Control of Chinese Regime’s Armed Forces Raised by Dispute With Philippines

May 3, 2012 Updated: October 1, 2015
Hu Jintao & Liang Guanglie
Chinese Communist Party head Hu Jintao reviews the troops (left). Chinese Defense Minister Liang Guanglie salutes (right). Liang is also a member of the Central Military Commission. While Liang appears to be resisting Hu's control of the military, top officers have pledged allegiance to Hu. (The Epoch Times)

A spat between the People’s Republic of China and the Philippines regarding Huangyan Island, or Scarborough Shoal, in the South China Sea has forced the issue of who now controls the armed forces in China to the fore. While ships from both countries have faced off near the island for three weeks, senior naval officials from China have been pledging allegiance to the Chinese Communist Party central’s command. 

On April 10, a Filipino war ship attempted to arrest Chinese fishermen near the Huangyan Island, inside the Philippines’ 200-nautical-mile Exclusive Economic Zone (EEZ). The attempt was blocked by Chinese surveillance ships. Philippine officials have discussed with legal experts in the United States avenues for bringing the dispute unilaterally to the International Tribune on the Law of the Sea (ITLOS). The People’s Republic of China has refused to accept the Philippines’ submission to ITLOS. 

The competition between factions in the CCP leadership has expressed itself in the handling of the dispute with the Philippines.

Chinese Defense Minister Liang Guanglie, who is also a member of the Central Military Commission, appears to be taking a different tack—visiting two provinces that border the South Sea, Guangdong and Guangxi, to “research” national and coastal defense work. 

In a speech during his April 6–16 visits, Liang Guanglie said, “Use the military with carefulness, gauge the situation when using the military, and use the military according to the law.” These, and other statements hinting at the use of military, may have caused the situation in the South China Sea to intensify.

Social commentator Wen Zhao told Sound of Hope Radio, that the South China Sea incident is being stirred up to redirect pressure from top security chief, Zhou Yongkang, and his allies—who came under fire last month after Bo Xilai was sacked.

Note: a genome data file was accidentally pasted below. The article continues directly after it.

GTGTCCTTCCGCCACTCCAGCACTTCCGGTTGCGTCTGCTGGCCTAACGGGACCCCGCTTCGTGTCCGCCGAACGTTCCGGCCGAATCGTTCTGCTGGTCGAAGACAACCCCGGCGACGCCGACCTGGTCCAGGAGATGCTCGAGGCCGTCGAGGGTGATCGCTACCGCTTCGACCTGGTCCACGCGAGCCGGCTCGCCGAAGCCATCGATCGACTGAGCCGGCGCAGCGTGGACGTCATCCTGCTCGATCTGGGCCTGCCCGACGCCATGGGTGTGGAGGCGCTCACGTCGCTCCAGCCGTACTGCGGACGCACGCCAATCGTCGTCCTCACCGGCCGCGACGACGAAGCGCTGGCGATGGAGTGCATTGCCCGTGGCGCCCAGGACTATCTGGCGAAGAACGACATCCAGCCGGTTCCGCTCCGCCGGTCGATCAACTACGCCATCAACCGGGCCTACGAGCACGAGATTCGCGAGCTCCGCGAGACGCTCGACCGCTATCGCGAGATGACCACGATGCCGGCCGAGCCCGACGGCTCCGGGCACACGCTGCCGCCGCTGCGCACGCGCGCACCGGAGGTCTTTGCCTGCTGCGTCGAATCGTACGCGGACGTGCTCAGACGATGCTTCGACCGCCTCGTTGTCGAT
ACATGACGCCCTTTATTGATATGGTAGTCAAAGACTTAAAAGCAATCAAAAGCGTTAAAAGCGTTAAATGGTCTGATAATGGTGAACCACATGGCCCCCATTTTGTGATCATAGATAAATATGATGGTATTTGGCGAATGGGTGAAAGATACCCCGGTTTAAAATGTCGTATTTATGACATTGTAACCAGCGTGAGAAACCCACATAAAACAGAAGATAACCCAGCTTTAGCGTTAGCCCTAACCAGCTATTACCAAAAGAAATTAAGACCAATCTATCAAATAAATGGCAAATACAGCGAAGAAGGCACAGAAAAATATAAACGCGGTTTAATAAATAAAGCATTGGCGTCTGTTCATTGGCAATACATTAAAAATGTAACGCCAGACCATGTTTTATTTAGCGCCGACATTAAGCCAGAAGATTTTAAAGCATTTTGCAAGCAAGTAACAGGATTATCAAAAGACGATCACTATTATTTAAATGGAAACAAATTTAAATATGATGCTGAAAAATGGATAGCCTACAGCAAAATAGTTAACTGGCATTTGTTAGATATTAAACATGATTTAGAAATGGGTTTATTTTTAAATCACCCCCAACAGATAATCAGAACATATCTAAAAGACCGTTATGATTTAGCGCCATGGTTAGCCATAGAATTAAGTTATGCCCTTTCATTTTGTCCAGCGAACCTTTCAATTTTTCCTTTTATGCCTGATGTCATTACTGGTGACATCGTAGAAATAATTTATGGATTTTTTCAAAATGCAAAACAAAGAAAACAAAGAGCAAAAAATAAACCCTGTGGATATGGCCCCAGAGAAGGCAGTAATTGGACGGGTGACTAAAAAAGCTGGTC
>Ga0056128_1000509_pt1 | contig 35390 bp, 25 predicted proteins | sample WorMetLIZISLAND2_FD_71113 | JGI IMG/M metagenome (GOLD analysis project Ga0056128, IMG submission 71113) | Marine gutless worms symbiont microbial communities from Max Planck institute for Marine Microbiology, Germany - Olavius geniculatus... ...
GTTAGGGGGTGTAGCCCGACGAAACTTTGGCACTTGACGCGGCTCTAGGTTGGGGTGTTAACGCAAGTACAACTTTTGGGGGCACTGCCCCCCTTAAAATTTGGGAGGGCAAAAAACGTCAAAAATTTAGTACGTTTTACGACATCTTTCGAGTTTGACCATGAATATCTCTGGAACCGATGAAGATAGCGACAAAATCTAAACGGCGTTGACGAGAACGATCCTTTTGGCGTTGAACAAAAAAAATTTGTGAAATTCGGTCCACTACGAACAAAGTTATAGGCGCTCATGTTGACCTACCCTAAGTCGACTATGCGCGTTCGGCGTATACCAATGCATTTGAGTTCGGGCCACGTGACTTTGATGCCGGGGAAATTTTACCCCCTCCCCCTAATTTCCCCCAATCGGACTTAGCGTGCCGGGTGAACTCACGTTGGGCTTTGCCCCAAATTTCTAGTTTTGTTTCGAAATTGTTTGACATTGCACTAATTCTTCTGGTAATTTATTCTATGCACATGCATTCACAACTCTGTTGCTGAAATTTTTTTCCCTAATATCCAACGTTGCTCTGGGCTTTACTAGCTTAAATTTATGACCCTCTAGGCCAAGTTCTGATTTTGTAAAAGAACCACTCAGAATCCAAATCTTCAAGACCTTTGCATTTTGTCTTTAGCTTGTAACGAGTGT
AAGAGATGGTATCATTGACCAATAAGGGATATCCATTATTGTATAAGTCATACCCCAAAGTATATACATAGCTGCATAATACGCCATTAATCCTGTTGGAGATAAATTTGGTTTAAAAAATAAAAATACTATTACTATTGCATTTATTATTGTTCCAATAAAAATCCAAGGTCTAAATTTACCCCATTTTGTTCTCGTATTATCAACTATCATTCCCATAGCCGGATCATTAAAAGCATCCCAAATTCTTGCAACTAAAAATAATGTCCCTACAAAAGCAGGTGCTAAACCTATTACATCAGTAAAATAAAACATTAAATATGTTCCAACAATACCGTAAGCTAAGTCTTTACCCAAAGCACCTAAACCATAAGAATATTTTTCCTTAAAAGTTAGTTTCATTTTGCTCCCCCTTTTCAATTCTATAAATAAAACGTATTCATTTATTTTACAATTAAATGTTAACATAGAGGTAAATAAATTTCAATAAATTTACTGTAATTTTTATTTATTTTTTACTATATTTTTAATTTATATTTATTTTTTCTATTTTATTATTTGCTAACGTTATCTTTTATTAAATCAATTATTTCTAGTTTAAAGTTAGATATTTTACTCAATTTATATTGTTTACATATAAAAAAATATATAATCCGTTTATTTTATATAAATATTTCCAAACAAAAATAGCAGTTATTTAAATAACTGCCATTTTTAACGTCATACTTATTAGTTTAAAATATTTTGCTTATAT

“Hu [Jintao] and Wen [Jiabao] have to spend time dealing with international pressure, and are unable to concentrate on dealing with Zhou Yongkang and Bo Xilai,” said Wen Zhao. 

Liang Guanglie has a close relationship with Bo Xilai. Both attended a Nov. 10, 2011, military exercise by the Chengdu military region that was seen as a display of power while Hu Jintao was out of the country at APEC meetings.

However, since April 10 and Bo Xilai’s public sacking, various large military districts in China and key military figures have expressed allegiance to Hu Jintao, rather than Zhou Yongkang.

Navy rear admiral, 171 fleet commander, and deputy chief of staff of the South China Sea Fleet, Li Shaohong said: “Our navy, what kind of actions our forces will take, I have already stressed before, we will follow orders from the Party Central Committee and Central Military Commission,” according to Shanghai’s Dragon TV report.

Washington Chinese affairs expert Shi Zangshan told The Epoch Times that Zhou Yongkang, a current member of the nine-member Politburo Standing Committee, has been politically weakened. “Now the main question is under what kind of charges will he be dealt with.” 

Click to read about the most recent developments in the ongoing power struggle within the Chinese communist regime. In this special topic, we provide readers with the necessary context to understand the situation. Get the RSS feed. Get the Timeline of Events. Who are the Major Players? Chinese Regime in Crisis RSS Feed

Military Training

The United States and the Philippines conducted annual joint military exercises in April, including an exercise near the disputed areas of the South China Sea.

Secretary of State Hillary Clinton stressed on Monday at the start of a meeting with her Philippine counterparts, “We do not take sides on the competing sovereignty claims to land features in the South China Sea.”  

Chinese state-run media have reported that the U.S-Philippines joint military exercises are to contain China.

However, Chinese Fleet Cmdr. Li Shaohong said the joint exercise between the United States and Philippines is a normal military exchange activity and he does not think the exercise is targeting any particular country.